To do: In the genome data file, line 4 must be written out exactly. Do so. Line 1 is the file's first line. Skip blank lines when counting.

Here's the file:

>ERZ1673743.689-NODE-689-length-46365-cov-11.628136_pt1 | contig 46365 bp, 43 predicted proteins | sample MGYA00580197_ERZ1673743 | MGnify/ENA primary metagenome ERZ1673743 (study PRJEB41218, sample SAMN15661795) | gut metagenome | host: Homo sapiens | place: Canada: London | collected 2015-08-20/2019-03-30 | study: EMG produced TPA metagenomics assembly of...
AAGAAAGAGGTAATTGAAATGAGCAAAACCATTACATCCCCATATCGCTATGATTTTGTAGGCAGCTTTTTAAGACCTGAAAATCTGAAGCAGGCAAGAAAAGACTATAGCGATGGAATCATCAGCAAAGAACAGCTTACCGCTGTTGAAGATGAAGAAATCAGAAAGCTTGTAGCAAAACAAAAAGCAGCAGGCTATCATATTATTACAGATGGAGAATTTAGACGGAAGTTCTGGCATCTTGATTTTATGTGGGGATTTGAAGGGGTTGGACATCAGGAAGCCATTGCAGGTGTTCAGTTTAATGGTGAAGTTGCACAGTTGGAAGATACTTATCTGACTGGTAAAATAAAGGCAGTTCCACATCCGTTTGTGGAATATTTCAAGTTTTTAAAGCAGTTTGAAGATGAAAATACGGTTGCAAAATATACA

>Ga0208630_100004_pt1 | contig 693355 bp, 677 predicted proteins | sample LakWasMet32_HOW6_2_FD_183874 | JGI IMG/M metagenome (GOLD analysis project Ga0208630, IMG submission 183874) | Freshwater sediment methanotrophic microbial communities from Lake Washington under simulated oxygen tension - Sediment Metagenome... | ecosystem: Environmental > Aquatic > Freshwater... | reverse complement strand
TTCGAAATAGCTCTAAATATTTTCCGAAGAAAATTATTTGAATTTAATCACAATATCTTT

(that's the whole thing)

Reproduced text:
TTCGAAATAGCTCTAAATATTTTCCGAAGAAAATTATTTGAATTTAATCACAATATCTTT